What does the world’s oldest watchmaker and the world’s most visited museum have in common?

In case you were wondering, centenarians can still have an active social life. Take the example of watchmaker Vacheron Constantin and the Louvre Museum. The 266-year-old and the 229-year-old, respectively, are now into the third year of their relationship.

In May, the pair threw a lavish party to celebrate their latest lovechild: A series of four artistic watches inspired by ancient civilisations. But more on that later.

It all began in 2016, when the Louvre knocked on the doors of Vacheron Constantin to seek the latter’s expertise in restoring an 18th century astronomical clock. According to Forbes, the clock sustained heavy damage after two years onboard a French navy ship. Despite the efforts of various other watchmakers over the subsequent decades, the clock was never fully functional.

Enter our protagonist, Vacheron Constantin, which spent a good three years getting the clock, called La Creation du Monde, back to good working condition. The timekeeper is now on display in the Louvre, a symbol of that momentous meeting.

Vacheron Constantin’s partnership with the Louvre began six years ago in 2016 and was formalised in 2019. (Photo: Olivier Ouadah)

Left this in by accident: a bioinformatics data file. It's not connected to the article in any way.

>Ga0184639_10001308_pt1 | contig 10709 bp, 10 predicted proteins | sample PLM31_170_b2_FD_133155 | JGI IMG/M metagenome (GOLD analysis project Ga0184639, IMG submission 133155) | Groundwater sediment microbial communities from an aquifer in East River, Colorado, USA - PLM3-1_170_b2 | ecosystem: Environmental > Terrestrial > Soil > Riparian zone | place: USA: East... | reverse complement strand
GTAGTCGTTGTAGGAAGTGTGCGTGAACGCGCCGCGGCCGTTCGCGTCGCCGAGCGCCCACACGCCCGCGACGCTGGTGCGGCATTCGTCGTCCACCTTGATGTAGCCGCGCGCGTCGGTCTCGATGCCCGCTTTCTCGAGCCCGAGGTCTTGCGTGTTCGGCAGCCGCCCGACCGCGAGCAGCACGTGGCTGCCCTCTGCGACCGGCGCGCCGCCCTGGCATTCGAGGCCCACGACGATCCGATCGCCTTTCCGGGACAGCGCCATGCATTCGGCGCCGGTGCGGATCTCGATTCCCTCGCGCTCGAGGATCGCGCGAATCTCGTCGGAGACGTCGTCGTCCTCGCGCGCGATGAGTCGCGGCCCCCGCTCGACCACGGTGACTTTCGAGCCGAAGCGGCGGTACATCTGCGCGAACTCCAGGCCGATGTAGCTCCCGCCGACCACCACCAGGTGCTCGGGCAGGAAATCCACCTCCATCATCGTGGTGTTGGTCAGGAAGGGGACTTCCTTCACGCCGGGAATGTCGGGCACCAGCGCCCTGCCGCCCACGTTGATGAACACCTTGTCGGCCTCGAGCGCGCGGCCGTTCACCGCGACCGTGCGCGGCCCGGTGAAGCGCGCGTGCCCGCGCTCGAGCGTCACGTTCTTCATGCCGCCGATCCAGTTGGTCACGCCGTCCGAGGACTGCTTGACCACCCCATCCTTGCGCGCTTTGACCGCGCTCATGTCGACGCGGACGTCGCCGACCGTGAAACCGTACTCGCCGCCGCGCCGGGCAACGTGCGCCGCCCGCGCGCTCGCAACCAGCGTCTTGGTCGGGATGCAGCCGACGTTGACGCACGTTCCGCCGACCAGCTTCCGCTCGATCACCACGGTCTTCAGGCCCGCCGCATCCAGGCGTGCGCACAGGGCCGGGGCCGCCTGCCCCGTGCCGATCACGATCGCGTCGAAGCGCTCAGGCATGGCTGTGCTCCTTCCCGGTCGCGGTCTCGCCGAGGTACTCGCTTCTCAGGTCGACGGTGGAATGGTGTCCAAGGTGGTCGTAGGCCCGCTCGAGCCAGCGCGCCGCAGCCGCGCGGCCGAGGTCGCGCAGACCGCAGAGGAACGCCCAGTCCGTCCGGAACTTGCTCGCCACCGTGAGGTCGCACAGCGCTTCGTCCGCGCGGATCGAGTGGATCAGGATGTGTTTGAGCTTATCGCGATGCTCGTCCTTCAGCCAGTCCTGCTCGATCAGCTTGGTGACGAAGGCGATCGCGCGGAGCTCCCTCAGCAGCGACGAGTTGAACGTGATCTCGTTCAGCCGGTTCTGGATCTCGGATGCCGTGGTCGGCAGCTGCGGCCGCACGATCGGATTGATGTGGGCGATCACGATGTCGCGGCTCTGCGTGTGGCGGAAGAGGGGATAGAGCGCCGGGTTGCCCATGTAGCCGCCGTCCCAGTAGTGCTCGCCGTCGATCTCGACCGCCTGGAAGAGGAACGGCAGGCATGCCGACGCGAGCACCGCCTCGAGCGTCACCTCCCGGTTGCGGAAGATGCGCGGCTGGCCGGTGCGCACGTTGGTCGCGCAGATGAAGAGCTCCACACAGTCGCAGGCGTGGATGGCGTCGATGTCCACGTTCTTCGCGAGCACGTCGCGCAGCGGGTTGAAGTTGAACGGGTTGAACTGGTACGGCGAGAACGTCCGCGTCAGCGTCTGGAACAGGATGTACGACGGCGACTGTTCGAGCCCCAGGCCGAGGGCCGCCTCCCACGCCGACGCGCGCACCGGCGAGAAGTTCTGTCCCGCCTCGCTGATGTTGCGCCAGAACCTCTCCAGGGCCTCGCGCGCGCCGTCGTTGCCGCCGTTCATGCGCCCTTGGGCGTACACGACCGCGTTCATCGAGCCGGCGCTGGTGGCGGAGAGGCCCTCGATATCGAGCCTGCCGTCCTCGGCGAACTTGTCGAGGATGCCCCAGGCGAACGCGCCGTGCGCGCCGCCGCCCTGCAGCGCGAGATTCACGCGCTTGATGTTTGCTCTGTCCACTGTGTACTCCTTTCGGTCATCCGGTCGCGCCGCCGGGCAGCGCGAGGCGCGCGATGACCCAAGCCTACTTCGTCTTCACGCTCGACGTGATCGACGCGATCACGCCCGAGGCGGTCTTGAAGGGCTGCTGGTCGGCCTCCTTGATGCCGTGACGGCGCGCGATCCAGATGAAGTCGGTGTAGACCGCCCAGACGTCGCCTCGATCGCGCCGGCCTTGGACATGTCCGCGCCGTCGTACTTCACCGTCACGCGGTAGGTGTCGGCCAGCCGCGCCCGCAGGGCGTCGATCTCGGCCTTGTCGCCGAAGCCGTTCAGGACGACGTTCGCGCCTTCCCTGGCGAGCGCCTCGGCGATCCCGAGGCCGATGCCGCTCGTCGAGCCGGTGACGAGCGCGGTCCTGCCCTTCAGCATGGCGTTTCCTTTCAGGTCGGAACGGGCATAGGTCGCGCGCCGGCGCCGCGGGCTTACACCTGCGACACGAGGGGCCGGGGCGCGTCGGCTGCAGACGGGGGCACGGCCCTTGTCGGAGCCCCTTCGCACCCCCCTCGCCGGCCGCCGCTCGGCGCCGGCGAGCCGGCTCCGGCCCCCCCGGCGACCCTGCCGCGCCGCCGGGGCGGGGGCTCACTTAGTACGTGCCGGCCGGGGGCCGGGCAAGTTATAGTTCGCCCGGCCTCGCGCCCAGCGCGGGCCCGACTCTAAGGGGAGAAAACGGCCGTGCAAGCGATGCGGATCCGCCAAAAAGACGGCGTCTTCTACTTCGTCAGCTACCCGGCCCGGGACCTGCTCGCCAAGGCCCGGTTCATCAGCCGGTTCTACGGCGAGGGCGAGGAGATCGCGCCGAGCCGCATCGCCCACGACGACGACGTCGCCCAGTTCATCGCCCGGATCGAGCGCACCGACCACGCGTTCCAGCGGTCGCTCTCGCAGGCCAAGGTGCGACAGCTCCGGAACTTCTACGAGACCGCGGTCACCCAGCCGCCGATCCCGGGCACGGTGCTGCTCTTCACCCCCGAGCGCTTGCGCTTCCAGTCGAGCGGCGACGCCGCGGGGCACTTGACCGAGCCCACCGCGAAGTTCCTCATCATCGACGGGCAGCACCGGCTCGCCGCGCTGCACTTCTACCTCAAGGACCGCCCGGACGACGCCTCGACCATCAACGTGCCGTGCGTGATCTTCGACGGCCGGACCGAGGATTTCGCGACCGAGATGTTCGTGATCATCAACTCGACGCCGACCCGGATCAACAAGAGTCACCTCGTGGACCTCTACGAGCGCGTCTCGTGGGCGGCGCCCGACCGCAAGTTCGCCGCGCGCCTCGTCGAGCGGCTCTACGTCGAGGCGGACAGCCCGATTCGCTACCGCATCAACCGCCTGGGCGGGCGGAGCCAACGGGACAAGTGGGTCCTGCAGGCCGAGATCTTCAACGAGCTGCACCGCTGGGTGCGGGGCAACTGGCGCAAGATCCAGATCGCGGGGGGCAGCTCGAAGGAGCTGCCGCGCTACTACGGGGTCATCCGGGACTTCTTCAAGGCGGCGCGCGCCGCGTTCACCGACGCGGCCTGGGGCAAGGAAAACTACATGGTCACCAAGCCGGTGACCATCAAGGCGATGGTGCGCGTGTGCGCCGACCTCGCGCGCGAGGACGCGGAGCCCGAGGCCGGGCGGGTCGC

Both sides were so pleased with the outcome that they swiped right, and the relationship was formalised in 2019. It made sense: Both were patrons of the arts, and had common values and shared interests. History, culture and heritage were paramount, with priority given to restoring, conserving and archiving art.

Plus, both were veterans in the business, having survived the French Revolution, two World Wars and other crises along the way. Across the centuries, many watches, clocks, paintings and sculptures would have succumbed to the ravages of time, requiring the nimble hands and deft patience of restorers to be reinstated to their former glory.

“In fact it was quite obvious that the two institutions [should] meet and have this collaboration because we [both] have this legacy introduced through artistry and culture, emphasised through craftsmanship and [artisanal qualities],” said Sandrine Donguy, Vacheron Constantin’s product marketing and innovation director.

“There are multiple angles to this partnership,” added Christian Selmoni, Vacheron Constantin’s style and heritage director. “Of course there’s the notion of patronage – supporting the Louvre. But since the beginning, we thought we could create a really interesting partnership with exchanges between our artisans.”

One such exchange took place recently, at the Homo Faber international exhibition in Venice, which ran from Apr 10 to May 1. There, Vacheron Constantin showcased the skills of four master artisans: A watchmaker, an enameller, an engraver and a gem-setter. Right alongside Vacheron Constantin were the framing-gilding workshops of the Louvre (one of 13 artistic craft guilds in the museum).

Vacheron Constantin produced two single-piece edition watches for the occasion, with artisans from the Louvre creating their own artwork – an engraved and gilded wooden panel – inspired by the watch designs. Think of it as next-level art-jamming.

Homo Faber is an event that’s little known outside the industry. Good thing, then, that the two institutions decided to throw a big launch party at the Louvre to attract global media attention (CNA Luxury included) to their cause.